The Torah addresses Aharon and his sons to teach them additional laws relating to their service. The ashes of the korban olah — the offering burnt on the altar throughout the night — are to be removed from the area by the kohen after he changes his special linen clothing. The olah is brought by someone who forgot to perform a positive commandment of the Torah. The kohen retains the skin. The fire on the altar must be kept constantly ablaze. The korban mincha is a meal offering of flour, oil and spices. A handful is burned on the altar and a kohen eats the remainder before it becomes leaven. The Parsha describes the special korbanot to be offered by the Kohen Gadol each day, and by Aharon's sons and future descendants on the day of their inauguration. The chatat, the korban brought after an accidental transgression, is described, as are the laws of slaughtering and sprinkling the blood of the asham guilt-korban. The details of shelamim, various peace korbanot, are described, including the prohibition against leaving uneaten until morning the remains of the todah, the thanks-korban. All sacrifices must be burned after they may no longer be eaten. No sacrifice may be eaten if it was slaughtered with the intention of eating it too late. Once they have become ritually impure,korbanot may not be eaten and should be burned. One may not eat a korban when he is ritually impure. Blood and chelev, forbidden animal fats, are prohibited to be eaten. Aharon and his sons are granted the breast and shank of every korban shelamim. The inauguration ceremony for Aharon, his sons, the Mishkan and all of its vessels is detailed.
The Importance of Shoelaces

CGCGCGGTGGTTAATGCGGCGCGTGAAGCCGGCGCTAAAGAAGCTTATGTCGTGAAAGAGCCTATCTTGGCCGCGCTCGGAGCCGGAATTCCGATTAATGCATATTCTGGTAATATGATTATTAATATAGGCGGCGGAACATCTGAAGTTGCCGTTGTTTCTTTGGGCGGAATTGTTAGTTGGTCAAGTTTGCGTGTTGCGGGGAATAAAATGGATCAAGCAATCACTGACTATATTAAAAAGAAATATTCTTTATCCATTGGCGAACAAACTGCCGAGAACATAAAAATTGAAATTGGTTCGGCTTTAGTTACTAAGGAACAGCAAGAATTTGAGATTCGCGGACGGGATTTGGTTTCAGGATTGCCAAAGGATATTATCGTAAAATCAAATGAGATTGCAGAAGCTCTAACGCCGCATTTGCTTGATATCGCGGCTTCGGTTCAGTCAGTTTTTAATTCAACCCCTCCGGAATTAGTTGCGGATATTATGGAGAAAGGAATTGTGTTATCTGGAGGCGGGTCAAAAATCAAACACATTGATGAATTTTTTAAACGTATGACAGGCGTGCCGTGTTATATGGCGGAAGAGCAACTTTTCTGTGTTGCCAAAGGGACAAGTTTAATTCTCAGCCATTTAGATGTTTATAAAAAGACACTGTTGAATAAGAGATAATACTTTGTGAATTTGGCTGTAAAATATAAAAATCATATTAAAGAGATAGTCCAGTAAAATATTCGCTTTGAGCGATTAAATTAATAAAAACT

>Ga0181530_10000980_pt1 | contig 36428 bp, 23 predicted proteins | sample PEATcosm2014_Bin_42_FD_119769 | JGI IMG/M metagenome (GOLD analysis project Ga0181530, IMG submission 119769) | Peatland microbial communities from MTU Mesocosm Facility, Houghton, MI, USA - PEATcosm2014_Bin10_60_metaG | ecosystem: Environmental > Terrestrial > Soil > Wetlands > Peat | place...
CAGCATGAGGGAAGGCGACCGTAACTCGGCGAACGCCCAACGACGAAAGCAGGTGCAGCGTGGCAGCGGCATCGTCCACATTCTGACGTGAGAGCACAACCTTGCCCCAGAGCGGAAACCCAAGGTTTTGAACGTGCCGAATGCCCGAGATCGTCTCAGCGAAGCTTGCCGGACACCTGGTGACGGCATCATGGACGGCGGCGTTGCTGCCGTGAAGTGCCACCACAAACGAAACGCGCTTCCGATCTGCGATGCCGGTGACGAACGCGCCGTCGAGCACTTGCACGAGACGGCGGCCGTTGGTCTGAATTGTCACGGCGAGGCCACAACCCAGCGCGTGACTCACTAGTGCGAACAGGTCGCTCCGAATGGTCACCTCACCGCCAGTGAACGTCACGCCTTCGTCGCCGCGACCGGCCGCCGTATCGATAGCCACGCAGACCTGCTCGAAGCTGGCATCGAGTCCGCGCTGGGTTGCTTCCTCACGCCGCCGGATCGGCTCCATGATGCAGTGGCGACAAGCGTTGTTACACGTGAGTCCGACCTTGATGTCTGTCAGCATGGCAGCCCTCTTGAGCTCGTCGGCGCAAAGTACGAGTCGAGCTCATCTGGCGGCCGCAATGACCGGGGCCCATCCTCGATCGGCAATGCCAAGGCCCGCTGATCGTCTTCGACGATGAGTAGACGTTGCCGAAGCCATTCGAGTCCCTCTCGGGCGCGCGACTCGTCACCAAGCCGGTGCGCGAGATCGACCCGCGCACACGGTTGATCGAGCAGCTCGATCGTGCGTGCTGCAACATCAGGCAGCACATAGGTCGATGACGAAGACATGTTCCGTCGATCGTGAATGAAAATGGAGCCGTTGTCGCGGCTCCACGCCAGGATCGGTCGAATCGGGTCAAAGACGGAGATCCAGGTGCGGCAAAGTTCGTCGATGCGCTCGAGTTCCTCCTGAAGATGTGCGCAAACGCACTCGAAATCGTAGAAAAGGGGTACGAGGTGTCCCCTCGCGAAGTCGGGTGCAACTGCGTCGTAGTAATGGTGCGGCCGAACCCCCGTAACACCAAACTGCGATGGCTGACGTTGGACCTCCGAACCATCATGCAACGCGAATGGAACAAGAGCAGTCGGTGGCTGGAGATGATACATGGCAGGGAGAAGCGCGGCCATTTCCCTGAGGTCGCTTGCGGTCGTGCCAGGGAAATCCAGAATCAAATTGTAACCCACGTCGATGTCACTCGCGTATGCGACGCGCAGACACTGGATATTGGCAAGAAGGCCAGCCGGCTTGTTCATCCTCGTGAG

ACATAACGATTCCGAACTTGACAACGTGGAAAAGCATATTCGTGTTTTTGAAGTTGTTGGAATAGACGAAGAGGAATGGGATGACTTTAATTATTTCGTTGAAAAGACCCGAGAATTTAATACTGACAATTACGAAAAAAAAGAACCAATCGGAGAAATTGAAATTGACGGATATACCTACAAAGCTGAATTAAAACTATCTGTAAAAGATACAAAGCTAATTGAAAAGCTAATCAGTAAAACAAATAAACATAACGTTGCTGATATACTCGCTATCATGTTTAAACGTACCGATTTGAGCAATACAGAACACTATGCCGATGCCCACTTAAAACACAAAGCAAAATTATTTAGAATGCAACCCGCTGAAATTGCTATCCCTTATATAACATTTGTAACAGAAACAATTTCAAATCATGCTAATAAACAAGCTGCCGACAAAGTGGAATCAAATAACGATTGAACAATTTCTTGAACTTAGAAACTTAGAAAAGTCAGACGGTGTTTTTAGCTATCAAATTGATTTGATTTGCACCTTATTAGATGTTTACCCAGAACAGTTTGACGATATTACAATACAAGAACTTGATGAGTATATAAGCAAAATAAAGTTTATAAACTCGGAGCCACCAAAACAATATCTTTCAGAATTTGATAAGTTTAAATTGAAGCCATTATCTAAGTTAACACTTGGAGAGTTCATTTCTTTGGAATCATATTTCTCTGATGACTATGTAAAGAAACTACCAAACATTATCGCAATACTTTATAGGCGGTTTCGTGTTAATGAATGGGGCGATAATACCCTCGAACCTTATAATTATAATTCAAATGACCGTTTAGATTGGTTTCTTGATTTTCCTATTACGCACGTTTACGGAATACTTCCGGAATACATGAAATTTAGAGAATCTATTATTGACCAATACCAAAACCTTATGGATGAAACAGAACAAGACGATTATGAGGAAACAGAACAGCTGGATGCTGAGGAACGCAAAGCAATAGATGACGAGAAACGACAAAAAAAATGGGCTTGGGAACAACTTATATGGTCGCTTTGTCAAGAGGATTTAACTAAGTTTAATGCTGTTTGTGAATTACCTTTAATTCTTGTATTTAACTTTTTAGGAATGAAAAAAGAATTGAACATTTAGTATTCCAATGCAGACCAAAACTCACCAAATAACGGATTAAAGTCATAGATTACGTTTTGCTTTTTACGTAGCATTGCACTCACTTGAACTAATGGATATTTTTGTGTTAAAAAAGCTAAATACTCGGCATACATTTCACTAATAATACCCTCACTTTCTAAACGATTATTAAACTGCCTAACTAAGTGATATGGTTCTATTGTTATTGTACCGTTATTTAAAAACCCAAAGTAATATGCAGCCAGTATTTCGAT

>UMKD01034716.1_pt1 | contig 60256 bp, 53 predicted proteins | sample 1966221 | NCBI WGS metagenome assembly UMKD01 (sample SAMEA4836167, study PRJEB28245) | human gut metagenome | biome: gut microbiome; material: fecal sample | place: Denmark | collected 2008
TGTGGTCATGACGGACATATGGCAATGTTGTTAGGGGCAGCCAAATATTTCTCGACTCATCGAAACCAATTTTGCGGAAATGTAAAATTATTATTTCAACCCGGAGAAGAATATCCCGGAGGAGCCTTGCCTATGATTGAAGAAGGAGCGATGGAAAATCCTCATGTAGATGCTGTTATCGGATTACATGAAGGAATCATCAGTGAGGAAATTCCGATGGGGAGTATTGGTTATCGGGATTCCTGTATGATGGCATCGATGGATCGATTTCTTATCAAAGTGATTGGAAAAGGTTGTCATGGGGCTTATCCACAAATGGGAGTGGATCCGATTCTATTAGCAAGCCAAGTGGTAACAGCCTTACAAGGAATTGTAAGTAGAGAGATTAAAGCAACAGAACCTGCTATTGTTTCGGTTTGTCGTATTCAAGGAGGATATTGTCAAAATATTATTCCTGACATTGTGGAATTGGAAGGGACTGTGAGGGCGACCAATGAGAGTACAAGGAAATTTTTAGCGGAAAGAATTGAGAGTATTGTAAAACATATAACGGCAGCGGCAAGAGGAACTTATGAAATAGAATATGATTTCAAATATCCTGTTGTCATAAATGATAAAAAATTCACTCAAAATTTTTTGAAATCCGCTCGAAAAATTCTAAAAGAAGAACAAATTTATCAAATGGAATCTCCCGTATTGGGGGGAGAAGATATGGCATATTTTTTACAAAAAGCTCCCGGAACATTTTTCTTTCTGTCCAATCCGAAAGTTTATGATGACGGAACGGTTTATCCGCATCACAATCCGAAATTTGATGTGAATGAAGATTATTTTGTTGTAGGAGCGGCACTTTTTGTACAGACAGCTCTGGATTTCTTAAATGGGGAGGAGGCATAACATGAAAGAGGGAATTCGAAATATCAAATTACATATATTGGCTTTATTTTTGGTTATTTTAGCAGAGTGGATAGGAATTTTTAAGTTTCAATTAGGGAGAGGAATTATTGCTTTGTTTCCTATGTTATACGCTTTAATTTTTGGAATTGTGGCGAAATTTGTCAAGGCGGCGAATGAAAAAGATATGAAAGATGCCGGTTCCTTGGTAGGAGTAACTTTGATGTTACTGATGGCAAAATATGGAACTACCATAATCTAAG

“And raise up the ash...” (6:3)
At first sight, some things in Judaism look pretty weird.
I remember someone who wasn’t religious discovering the halacha that you should tie your left shoelace before your right. He said to me, “I find it hard to believe that G-d cares about which shoe I tie up first.”
I could have explained to him that we tie the left shoelace first as a gesture of respect to the leather strap of the tefillin, which is worn on the left arm. However, I decided that what was bothering him was something more fundamental.
Those of us who were born in the West have grown up in a world where religion is a weekend activity. The role of the clergy is, at best, to “hatch, match, and dispatch.” Religion is compartmentalized, and so too is G-d. The Western mindset is that if there is a G-d, He is limited to making guest appearances on the weekend. Any further intrusion into our lives is considered extremely irksome, as Lord Melbourne remarked in 1898 on hearing a sermon: “Things have come to a pretty pass when religion is allowed to invade the sphere of private life.”
Judaism, however, doesn’t see religion as a weekend leisure activity. It is not just one aspect of life. It is life itself.
Judaism views every single activity in life as an opportunity to bring ourselves closer to G-d. What we eat. What we think. What we say. What we do. What we don’t do. Nothing in this world is devoid of the potential for spirituality. Nothing is neutral. If the whole purpose of the world is for us to recognize G-d, then everything in this world must be created to that end. The alternative would be that there are vast areas of this world which have no part in G‑d’s purpose, and that would be accusing the Master of the world of tremendous sloppiness in His creation. G‑d forbid.
In the above verse, the word for “ash” is deshen. Deshen can be read as an acronym for davar shelo nechshav — ‘something without importance.’ When the Torah says “And raise up the ash...”, it is telling us to take everything, even those things that seem to us like ash, insignificant and without value, and place them next to the altar. To raise up the little, unthought of parts of our lives and to use them to serve G-d. For there is nothing in this world which cannot be used to serve Him.
Even the humblest shoelace.